MA: What’s your relationship with your audience like? It’s different for a YouTube entertainer, right?
SR: It’s very hands-on. A lot of entertainers don’t talk to their fans. I make sure that I am very vocal about what I stand for. I blew up by being myself. I didn’t blow up being somebody else. I’m just being me. I know what my fanbase likes. They like to hear the truth. They know they can get that from me. I can do pretty much anything in my career and they’ll accept it.
MA: Haters — you must have some, right?
SR: With success comes the haters. It could be people inside your circle. I’ve learned how to deal with it. There was one point in time where I couldn’t take the comments. But I have a very thick skin; you gotta take it for what it is. Regardless what they say about you, no matter what they say, good and bad is good at the end of the day. If people aren’t talking about you, you’re in bad shape.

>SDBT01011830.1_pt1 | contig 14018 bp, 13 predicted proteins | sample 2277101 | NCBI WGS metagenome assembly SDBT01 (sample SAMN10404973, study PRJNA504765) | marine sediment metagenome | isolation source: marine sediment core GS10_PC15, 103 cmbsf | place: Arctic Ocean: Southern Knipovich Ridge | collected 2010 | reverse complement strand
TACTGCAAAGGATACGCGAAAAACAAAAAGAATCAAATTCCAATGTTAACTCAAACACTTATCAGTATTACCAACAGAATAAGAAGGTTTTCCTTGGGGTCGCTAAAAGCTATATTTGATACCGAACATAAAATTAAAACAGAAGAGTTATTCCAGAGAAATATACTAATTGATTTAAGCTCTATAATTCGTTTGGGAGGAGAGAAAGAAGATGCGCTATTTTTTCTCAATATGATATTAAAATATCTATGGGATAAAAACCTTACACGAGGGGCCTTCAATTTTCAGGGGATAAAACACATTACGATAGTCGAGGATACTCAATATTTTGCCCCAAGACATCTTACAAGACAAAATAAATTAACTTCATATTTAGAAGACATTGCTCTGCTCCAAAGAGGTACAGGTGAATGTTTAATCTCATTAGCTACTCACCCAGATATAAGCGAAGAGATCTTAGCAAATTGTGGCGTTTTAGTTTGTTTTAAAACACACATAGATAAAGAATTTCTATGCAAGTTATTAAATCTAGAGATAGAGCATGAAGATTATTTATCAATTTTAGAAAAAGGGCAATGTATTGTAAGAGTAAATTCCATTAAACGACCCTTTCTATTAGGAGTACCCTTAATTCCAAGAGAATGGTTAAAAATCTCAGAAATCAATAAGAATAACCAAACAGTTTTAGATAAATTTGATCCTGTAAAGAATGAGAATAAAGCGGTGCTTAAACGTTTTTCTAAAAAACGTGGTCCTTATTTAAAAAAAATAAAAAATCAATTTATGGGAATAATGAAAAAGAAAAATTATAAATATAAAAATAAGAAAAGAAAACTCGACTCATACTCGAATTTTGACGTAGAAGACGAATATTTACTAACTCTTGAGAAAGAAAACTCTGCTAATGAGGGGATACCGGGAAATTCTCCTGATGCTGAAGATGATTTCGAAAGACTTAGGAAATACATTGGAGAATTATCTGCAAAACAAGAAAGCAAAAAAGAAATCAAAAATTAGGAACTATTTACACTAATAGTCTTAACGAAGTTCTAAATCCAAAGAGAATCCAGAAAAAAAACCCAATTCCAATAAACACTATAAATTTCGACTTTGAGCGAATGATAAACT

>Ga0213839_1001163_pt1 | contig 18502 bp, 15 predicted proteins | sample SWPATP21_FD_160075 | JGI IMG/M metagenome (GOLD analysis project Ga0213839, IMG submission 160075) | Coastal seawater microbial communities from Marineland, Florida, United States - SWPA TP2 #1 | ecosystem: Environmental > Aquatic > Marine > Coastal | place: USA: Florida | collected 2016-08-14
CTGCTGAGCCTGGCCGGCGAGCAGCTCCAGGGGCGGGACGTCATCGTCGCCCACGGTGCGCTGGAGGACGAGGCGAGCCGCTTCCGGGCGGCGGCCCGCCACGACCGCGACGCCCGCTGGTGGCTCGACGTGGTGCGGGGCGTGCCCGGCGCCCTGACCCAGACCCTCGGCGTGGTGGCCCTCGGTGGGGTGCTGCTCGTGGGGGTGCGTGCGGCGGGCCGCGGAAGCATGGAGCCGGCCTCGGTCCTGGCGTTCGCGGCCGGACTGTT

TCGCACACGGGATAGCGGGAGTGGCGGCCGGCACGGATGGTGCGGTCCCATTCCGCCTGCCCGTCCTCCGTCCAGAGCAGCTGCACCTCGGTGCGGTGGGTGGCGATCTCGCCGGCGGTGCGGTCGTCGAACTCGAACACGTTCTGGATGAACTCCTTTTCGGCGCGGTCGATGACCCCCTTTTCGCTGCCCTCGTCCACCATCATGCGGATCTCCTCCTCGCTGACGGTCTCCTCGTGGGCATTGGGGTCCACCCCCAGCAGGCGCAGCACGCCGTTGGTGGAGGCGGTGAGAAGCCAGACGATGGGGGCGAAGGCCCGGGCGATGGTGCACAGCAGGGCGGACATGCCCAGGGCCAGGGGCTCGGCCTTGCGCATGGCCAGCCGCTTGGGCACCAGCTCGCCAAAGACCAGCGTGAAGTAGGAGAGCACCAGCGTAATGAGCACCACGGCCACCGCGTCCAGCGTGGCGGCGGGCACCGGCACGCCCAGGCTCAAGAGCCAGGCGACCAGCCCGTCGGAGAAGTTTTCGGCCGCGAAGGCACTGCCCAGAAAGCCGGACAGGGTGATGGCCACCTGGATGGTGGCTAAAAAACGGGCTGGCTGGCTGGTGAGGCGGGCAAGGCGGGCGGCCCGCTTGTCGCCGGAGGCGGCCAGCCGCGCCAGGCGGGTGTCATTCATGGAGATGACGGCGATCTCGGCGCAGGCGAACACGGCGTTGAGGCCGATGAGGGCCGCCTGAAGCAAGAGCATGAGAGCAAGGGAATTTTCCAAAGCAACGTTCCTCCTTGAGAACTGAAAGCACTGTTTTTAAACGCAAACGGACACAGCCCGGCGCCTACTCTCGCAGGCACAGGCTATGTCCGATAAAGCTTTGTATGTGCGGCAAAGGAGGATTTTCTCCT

MA: Not many people can pull off scripted drama on YouTube — that was ballsy. How’d you know you could do it?
SR: This goes back to the relationship I have with my fans. My success started growing rapidly when I started uploading relationship topics. It could be about anything — a girl cheating, a guy not pleasing her. I’ve gotten a lot of success based off relationship topics. That’s been one of my main killers of all my material. After I shot The Heat I went home and wrote a script because, you know, if I’m in a major film, it’s only right for me to become motivated and write something like that. It was worth the risk. If people can watch a movie for an hour and a half, then why can’t they watch a short film for 18 minutes online? People are afraid of dropping longer material online. You hear fans saying, “I’m not going to watch this, it’s seven minutes long!” But if it’s good quality and good content, they are always going to be around no matter what.